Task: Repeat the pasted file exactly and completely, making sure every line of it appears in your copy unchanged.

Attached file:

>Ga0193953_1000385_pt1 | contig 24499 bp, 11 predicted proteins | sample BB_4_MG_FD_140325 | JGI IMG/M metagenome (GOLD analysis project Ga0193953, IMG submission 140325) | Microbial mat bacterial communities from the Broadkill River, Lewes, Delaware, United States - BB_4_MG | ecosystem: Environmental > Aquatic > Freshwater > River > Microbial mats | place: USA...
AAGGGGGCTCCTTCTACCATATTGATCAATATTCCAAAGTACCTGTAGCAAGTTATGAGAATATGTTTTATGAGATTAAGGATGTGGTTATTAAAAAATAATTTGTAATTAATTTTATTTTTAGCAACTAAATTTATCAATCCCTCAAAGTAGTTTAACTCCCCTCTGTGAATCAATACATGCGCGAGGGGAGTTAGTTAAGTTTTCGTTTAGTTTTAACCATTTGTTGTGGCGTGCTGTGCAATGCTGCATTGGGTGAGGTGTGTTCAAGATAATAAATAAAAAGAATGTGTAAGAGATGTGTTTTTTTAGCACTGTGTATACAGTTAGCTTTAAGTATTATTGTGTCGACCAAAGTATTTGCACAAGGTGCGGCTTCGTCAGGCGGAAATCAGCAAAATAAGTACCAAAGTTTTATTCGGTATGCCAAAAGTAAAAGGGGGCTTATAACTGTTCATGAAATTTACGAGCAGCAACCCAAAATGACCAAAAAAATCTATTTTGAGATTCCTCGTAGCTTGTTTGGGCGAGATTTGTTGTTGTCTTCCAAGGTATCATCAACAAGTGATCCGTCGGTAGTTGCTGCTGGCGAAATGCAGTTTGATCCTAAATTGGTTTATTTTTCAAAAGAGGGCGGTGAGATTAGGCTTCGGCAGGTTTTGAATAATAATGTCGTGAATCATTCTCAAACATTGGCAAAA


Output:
>Ga0193953_1000385_pt1 | contig 24499 bp, 11 predicted proteins | sample BB_4_MG_FD_140325 | JGI IMG/M metagenome (GOLD analysis project Ga0193953, IMG submission 140325) | Microbial mat bacterial communities from the Broadkill River, Lewes, Delaware, United States - BB_4_MG | ecosystem: Environmental > Aquatic > Freshwater > River > Microbial mats | place: USA...
AAGGGGGCTCCTTCTACCATATTGATCAATATTCCAAAGTACCTGTAGCAAGTTATGAGAATATGTTTTATGAGATTAAGGATGTGGTTATTAAAAAATAATTTGTAATTAATTTTATTTTTAGCAACTAAATTTATCAATCCCTCAAAGTAGTTTAACTCCCCTCTGTGAATCAATACATGCGCGAGGGGAGTTAGTTAAGTTTTCGTTTAGTTTTAACCATTTGTTGTGGCGTGCTGTGCAATGCTGCATTGGGTGAGGTGTGTTCAAGATAATAAATAAAAAGAATGTGTAAGAGATGTGTTTTTTTAGCACTGTGTATACAGTTAGCTTTAAGTATTATTGTGTCGACCAAAGTATTTGCACAAGGTGCGGCTTCGTCAGGCGGAAATCAGCAAAATAAGTACCAAAGTTTTATTCGGTATGCCAAAAGTAAAAGGGGGCTTATAACTGTTCATGAAATTTACGAGCAGCAACCCAAAATGACCAAAAAAATCTATTTTGAGATTCCTCGTAGCTTGTTTGGGCGAGATTTGTTGTTGTCTTCCAAGGTATCATCAACAAGTGATCCGTCGGTAGTTGCTGCTGGCGAAATGCAGTTTGATCCTAAATTGGTTTATTTTTCAAAAGAGGGCGGTGAGATTAGGCTTCGGCAGGTTTTGAATAATAATGTCGTGAATCATTCTCAAACATTGGCAAAA